Cindy Jordan, once named “Miss Jose Cuervo,” wrote the ode to Cuervo in 1977 while working as a waitress in southern California, but country singer Shelly West made it famous in 1983. As the lyrics go, “Jose Cuervo, you are a friend of mine. I like to drink you with a little salt and lime.” Many people can relate.
Speaking of Music, Cuervo Was Part Of The ‘Cocaine And Tequila Sunrise Tour.’
The Rolling Stones supposedly tasted their first Tequila Sunrises — a drink made famous by the Eagles’ song — at a bar called The Trident in San Francisco. Whether or not it was made with Cuervo is unclear, but it is pretty certain that Cuervo was the drink of choice on board the Lapping Tongue (the tour plane’s nickname, for obvious reasons).
Cuervo Loves Beach Volleyball.
Cuervo was the first major sponsor of a beach volleyball tournament in 1978. As regulations prohibited spirits companies from advertising on television at the time, creative marketers began sponsoring sporting events that would be televised in order to get brands’ logos seen across the world.
Cuervo’s Recycling Agave Stalks Into Surfboards.
Cuervo is a major contributor to the professional surfing scene. As a sign of what’s to come in terms of sustainability, surfboards fashioned out of agave wood made a splash at the Cuervo Surf Classic in 2020.
Billions Were Made With Cuervo’s IPO.
Chairman Juan Francisco Beckmann Vidal led Cuervo, and its parent company Becle, through the brand’s initial public offering in 2017 — netting $5.3 billion for the Beckmann family in the process.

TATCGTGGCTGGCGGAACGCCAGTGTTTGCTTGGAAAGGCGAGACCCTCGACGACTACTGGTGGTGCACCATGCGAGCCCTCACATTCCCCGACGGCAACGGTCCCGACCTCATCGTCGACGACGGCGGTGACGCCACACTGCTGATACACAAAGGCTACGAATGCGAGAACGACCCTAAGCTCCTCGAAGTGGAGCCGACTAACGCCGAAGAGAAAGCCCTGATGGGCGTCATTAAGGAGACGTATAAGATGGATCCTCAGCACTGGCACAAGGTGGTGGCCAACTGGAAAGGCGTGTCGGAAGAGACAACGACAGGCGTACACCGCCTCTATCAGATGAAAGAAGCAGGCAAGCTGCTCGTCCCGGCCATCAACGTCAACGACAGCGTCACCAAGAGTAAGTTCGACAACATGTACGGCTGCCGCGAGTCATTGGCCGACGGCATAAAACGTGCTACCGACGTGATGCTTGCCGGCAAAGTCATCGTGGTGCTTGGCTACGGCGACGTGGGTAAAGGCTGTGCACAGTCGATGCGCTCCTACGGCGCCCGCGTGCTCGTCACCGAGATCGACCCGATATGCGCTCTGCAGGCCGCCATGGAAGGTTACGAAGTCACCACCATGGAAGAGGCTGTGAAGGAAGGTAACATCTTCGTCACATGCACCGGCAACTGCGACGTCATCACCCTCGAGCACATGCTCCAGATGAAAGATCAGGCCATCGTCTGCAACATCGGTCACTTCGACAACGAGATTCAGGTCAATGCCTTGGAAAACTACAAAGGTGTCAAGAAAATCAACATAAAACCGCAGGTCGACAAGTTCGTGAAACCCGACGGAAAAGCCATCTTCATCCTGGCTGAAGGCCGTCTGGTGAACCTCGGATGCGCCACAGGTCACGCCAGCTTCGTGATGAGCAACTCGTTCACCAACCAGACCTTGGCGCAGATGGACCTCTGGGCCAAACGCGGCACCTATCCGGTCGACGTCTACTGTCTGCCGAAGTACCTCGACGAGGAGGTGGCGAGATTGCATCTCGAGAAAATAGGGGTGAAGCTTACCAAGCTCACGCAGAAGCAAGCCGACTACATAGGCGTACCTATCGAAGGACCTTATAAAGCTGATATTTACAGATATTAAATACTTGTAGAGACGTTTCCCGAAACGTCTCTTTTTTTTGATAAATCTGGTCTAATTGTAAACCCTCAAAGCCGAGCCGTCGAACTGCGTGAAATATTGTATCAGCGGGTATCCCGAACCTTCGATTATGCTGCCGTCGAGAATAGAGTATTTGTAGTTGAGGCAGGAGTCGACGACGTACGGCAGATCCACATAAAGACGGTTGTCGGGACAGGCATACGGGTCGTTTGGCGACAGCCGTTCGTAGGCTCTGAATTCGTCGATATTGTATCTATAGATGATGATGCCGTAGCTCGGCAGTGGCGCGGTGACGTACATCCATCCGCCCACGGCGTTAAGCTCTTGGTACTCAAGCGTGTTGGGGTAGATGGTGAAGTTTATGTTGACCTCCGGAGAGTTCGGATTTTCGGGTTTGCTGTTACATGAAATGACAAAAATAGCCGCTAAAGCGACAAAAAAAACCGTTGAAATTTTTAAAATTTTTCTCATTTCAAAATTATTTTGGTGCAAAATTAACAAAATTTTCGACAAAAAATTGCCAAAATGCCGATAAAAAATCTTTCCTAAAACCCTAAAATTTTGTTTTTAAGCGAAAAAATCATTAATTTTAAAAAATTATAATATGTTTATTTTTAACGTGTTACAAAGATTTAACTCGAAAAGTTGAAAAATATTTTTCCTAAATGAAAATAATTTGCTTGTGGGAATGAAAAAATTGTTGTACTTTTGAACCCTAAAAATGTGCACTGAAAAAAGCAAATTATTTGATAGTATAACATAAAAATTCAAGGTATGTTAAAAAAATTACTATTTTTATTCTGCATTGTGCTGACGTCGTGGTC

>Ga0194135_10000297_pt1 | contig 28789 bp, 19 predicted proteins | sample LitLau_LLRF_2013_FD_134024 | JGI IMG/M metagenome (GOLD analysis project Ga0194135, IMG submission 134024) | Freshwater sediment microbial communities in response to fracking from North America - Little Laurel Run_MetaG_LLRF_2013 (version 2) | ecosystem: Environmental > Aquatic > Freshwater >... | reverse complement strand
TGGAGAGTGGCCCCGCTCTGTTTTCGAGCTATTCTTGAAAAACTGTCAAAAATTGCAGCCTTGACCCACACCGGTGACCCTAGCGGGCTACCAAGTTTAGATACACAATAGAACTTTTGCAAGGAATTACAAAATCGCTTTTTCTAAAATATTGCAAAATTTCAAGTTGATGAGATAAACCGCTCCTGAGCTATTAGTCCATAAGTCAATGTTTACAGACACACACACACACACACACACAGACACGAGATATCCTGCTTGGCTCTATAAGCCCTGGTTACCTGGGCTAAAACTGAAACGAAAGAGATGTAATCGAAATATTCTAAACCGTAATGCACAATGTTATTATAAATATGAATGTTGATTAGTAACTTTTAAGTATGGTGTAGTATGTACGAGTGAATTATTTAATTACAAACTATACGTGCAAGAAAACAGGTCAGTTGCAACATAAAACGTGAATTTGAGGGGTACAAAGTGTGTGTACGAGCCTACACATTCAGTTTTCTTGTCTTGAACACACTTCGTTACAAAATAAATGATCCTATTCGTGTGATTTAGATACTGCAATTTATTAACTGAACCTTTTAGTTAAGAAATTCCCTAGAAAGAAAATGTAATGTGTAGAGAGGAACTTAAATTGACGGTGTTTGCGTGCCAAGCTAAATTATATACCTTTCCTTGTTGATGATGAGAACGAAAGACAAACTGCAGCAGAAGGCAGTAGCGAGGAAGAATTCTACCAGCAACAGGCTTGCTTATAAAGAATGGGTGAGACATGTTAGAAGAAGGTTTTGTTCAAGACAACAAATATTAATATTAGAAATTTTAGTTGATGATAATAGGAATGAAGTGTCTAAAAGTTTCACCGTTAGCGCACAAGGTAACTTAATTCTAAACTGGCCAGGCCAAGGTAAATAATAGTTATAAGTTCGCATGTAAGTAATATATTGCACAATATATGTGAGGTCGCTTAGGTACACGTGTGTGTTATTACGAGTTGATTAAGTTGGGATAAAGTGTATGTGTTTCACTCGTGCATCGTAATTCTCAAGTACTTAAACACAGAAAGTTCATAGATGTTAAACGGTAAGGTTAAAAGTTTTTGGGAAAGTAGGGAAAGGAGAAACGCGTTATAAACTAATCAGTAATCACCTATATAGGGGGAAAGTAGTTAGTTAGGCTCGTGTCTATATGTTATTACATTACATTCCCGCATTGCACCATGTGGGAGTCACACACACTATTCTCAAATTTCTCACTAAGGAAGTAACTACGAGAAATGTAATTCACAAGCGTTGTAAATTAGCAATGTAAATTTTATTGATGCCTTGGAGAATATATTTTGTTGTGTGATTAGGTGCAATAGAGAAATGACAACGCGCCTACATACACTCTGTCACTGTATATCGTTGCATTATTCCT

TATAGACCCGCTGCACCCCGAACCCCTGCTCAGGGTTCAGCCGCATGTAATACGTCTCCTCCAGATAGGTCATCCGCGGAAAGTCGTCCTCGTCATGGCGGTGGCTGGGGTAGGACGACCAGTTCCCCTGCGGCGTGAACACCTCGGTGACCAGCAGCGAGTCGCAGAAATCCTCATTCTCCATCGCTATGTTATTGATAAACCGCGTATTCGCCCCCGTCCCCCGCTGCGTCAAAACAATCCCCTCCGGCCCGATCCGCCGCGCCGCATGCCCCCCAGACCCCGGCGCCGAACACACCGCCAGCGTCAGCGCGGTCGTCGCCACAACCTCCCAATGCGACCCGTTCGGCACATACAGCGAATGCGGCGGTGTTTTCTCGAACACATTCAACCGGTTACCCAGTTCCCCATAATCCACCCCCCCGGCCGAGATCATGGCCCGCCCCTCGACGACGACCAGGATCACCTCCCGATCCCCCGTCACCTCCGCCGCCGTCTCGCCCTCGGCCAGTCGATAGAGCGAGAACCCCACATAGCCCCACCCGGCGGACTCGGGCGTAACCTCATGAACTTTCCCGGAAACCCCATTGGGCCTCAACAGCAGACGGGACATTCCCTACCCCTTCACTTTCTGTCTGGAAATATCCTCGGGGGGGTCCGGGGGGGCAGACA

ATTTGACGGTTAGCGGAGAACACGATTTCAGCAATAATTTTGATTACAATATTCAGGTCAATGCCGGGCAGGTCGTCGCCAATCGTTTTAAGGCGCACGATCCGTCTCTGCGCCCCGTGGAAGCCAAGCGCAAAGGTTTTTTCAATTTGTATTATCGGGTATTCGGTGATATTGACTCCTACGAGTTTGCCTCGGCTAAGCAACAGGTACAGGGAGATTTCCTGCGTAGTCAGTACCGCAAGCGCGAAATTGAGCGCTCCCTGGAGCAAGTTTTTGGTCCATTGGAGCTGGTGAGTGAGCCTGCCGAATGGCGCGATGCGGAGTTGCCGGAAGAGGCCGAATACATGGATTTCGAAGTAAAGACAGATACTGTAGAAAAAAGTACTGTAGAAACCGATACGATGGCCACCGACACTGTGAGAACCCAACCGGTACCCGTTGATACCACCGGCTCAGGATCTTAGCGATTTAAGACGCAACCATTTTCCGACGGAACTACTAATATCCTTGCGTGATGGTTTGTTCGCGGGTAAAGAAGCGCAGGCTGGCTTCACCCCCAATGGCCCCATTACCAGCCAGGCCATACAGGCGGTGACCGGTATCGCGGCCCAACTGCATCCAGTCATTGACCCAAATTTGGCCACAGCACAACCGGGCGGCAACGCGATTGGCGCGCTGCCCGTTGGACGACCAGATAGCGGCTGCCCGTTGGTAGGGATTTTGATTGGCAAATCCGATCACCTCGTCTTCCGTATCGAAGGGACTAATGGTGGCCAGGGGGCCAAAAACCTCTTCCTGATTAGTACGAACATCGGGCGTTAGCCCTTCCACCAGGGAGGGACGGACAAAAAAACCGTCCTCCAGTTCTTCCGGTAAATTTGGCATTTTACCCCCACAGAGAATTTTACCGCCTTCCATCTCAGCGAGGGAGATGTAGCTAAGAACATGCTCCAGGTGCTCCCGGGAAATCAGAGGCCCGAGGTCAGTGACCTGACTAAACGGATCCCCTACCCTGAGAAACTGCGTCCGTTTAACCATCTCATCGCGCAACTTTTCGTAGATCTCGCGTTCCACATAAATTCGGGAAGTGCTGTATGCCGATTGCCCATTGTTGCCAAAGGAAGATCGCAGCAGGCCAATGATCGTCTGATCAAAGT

Cuervo Sells More Than Just Tequila.
Not one to miss out on trends, Jose Cuervo made a splash when it released its Playamar Hard Seltzers. Made with Cuervo tequila, these beverages are incredibly sessionable at 4.5 percent ABV. The company struggled to keep up with demand for Margarita mixes in 2020, as quarantined Margarita lovers snatched up cases of Cuervo’s 1.75-liter ready-to-drink bottled Margs and four-packs of canned cocktails.
You Can Take A Luxury Train Ride To The Distillery.
The Beckmann family wants to turn the town of Tequila into a travel destination, not unlike a Napa Valley for tequila fans, complete with luxury hotels and high end restaurants. The main attraction, of course, is the tequila. For those who like to travel in style, the Jose Cuervo Express travels from Guadalajara to the Mundo Cuervo facilities.The Elite Wagon includes an open bar with “a line of cocktails designed exclusively for this experience, made with the finest spirits, including Tequila Maestro Dobel, Centenario, 1800, and Reserva de la Familia.”